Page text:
The European Commission has published a ‘myth-busting’ factsheet to ensure that the public debate surrounding the “right to be forgotten” is based on the facts. The “right to be forgotten” has generated much debate on the accessibility of personal information legally available online. Neither the “right to be forgotten” nor “the right to information” are actually a legal right, thereby complicating the debate before it can begin.
The right stems from the decision of the Court of Justice of the European Union (CJEU) in Google Spain SL, Google Inc. v Agencia Española de Protección de Datos, Mario Costeja González. We have discussed the salient issues of this decision in a previous blog. Google have subsequently formed an advisory council on the matter and embarked on a seven meeting European tour to discuss the future of Internet privacy.
The factsheet provides commentary centred on the following ‘myths’ and ‘facts’:
- Myth: The judgment does nothing for citizens. Fact: ‘The right to be forgotten is about making sure that…citizens are in control of their personal data’;
- Myth: The judgment entails the deletion of content. Fact: ‘The Court’s judgment only concerns the right to be forgotten regarding search engine results involving a person’s name. This means that the content remains unaffected by the request lodged with the search engine, in its original location on the internet’;
- Myth: The judgment contradicts freedom of expression. Fact: ‘The right is not absolute and it must always ‘be balanced against other fundamental rights, such as the freedom of expression…the right to be forgotten applies where the information is inaccurate, inadequate, irrelevant or excessive for the purposes of data processing. This means that the company running the search engine must assess requests on a case by case basis’;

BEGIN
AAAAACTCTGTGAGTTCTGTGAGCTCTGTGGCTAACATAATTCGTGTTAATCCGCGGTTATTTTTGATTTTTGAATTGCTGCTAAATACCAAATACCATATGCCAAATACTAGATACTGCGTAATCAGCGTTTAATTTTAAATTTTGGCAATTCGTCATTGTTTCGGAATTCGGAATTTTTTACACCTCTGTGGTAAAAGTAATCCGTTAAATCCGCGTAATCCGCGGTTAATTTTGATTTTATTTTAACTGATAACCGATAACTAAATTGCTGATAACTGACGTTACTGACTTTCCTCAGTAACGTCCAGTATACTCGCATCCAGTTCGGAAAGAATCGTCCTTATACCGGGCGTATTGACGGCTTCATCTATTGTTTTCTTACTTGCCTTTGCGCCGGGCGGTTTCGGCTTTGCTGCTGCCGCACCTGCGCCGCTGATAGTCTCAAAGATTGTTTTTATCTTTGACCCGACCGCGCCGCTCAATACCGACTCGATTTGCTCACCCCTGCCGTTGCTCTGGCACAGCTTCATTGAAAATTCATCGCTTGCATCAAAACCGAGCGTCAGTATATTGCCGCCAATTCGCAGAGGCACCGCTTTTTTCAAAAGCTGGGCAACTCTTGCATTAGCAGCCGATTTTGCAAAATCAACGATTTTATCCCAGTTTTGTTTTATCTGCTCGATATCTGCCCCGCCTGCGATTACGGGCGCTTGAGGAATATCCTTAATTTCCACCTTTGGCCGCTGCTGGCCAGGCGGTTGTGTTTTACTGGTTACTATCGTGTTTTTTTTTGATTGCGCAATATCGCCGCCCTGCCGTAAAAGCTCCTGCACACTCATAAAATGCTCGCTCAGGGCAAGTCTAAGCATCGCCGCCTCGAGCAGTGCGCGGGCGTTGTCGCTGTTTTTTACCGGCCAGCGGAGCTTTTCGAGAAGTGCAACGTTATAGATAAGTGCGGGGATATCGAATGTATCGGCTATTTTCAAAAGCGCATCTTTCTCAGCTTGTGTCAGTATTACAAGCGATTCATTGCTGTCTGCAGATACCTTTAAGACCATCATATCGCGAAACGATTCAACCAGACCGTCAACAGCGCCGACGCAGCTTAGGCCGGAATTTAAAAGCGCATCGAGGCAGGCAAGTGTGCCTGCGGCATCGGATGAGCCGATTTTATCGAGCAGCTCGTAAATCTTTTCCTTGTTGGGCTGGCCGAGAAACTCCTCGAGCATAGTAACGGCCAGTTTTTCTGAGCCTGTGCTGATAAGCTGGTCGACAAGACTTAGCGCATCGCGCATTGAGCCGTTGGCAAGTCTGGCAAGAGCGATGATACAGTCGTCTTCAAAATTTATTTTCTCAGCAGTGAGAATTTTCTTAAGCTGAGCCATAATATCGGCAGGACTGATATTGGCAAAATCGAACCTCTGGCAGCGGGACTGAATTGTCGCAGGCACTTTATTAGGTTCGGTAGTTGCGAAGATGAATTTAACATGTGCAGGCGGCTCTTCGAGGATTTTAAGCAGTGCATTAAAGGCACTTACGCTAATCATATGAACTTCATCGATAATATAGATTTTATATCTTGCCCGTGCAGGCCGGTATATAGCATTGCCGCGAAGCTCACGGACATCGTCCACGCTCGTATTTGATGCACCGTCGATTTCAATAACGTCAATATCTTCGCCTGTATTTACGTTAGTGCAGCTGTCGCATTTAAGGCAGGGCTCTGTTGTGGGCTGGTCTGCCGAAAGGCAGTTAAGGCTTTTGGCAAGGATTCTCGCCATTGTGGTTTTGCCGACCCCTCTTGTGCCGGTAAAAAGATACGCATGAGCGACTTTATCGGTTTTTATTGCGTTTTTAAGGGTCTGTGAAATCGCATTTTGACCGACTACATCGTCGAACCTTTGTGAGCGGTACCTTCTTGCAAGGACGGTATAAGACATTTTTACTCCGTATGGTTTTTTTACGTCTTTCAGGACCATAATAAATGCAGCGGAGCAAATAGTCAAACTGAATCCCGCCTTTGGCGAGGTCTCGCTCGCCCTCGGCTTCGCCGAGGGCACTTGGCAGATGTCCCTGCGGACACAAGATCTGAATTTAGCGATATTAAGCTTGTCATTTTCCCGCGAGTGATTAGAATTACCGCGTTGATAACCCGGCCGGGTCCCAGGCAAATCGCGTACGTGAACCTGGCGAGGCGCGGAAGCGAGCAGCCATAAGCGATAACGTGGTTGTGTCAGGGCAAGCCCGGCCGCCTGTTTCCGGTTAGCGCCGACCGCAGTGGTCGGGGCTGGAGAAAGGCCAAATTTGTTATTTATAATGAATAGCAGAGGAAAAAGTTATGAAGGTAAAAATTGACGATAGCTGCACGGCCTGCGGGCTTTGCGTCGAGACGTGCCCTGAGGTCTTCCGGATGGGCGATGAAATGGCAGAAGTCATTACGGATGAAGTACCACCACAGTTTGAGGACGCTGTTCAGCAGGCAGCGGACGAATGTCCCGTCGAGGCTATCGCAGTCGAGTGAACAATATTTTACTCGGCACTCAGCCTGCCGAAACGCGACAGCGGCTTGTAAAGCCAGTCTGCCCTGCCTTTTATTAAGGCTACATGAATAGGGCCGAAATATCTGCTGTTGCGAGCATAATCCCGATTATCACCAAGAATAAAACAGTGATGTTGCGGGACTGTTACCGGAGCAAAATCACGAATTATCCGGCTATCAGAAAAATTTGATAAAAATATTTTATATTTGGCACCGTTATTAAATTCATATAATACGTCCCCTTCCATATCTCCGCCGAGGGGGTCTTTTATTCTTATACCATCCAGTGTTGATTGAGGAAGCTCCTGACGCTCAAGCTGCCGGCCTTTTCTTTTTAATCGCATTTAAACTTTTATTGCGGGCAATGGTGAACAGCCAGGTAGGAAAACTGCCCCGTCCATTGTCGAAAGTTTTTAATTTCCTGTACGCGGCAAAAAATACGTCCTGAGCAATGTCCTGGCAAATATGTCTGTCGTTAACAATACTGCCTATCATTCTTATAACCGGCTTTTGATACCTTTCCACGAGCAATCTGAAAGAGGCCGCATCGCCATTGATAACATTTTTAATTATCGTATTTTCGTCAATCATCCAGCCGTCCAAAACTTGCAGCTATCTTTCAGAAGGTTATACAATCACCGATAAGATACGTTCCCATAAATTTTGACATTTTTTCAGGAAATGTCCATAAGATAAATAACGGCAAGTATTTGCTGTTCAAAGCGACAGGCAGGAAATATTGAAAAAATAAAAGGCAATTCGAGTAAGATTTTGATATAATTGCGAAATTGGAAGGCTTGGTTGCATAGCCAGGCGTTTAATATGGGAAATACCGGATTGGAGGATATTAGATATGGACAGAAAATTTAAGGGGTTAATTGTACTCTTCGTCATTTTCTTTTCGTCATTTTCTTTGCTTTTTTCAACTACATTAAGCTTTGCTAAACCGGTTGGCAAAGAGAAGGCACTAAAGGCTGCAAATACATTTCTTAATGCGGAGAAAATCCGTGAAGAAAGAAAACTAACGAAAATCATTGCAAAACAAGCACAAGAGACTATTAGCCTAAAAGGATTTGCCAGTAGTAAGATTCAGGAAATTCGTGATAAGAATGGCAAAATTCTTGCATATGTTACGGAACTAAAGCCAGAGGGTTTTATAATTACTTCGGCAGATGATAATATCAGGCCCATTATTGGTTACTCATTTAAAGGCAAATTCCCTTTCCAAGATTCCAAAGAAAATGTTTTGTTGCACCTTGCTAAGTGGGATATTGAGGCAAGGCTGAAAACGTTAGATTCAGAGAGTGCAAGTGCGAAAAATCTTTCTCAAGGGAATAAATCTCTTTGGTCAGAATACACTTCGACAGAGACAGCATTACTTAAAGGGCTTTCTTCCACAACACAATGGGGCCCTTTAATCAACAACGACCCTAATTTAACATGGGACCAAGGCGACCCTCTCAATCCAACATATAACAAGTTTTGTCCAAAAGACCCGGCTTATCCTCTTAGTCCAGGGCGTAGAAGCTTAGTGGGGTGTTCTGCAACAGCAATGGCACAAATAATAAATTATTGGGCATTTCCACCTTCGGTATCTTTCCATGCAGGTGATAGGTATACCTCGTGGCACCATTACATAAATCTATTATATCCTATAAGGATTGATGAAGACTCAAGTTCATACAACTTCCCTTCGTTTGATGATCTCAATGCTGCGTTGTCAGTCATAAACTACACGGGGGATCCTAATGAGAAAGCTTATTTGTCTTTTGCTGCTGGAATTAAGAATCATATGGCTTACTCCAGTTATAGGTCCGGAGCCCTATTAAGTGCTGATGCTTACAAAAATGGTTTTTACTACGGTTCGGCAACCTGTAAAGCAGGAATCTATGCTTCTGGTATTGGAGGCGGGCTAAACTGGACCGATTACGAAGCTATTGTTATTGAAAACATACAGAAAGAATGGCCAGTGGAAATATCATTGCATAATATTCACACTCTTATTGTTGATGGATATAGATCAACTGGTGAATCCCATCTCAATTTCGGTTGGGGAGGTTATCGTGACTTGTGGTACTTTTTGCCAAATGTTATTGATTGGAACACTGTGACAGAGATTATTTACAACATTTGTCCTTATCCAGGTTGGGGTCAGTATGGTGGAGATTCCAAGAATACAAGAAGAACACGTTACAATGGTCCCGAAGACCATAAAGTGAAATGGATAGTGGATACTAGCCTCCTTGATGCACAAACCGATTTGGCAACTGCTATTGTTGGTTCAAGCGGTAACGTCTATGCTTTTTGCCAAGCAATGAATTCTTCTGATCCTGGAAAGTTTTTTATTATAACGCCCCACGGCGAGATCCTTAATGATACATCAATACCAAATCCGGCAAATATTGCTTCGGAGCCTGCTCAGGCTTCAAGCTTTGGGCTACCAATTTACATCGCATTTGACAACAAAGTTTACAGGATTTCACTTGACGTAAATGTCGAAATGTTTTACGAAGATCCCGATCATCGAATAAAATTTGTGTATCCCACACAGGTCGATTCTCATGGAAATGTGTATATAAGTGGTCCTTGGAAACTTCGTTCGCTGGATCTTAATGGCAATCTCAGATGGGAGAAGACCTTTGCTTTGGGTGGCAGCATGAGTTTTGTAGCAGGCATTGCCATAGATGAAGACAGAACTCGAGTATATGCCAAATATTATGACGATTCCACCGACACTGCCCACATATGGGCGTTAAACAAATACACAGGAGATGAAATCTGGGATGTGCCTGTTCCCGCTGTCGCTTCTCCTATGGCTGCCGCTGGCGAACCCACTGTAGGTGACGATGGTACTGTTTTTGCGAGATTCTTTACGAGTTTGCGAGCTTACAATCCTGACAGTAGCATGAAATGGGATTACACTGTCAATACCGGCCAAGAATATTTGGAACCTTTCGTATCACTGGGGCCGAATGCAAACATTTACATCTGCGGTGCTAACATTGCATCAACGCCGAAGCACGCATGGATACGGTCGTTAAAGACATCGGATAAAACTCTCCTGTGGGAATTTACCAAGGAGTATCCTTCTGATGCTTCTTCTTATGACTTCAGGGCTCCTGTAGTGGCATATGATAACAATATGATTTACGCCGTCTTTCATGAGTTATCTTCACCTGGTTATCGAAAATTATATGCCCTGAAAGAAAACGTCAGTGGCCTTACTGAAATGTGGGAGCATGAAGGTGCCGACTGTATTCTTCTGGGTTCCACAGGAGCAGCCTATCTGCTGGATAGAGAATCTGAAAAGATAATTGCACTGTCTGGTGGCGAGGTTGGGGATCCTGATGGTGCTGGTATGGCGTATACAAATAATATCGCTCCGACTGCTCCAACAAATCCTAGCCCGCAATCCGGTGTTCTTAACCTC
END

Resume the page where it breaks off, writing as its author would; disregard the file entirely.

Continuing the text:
- Myth: The judgment allows for censorship. Fact: ‘The right to be forgotten does not allow governments to decide what can and cannot be online or what should or should not be read’;
- Myth: The judgment will change the way the internet works. Fact: ‘The internet will remain an important source of information as content will remain in the same location…The way search engines function will also remain the same’; and
- Myth: The judgment renders the data protection reform redundant. Fact: ‘The reform includes an explicit right to be forgotten. It is a fundamental modernisation of the rules establishing a number of new rights, for instance the right to freely transfer your personal data from one service provide to another, and the right to be informed when the security of your data is breached’.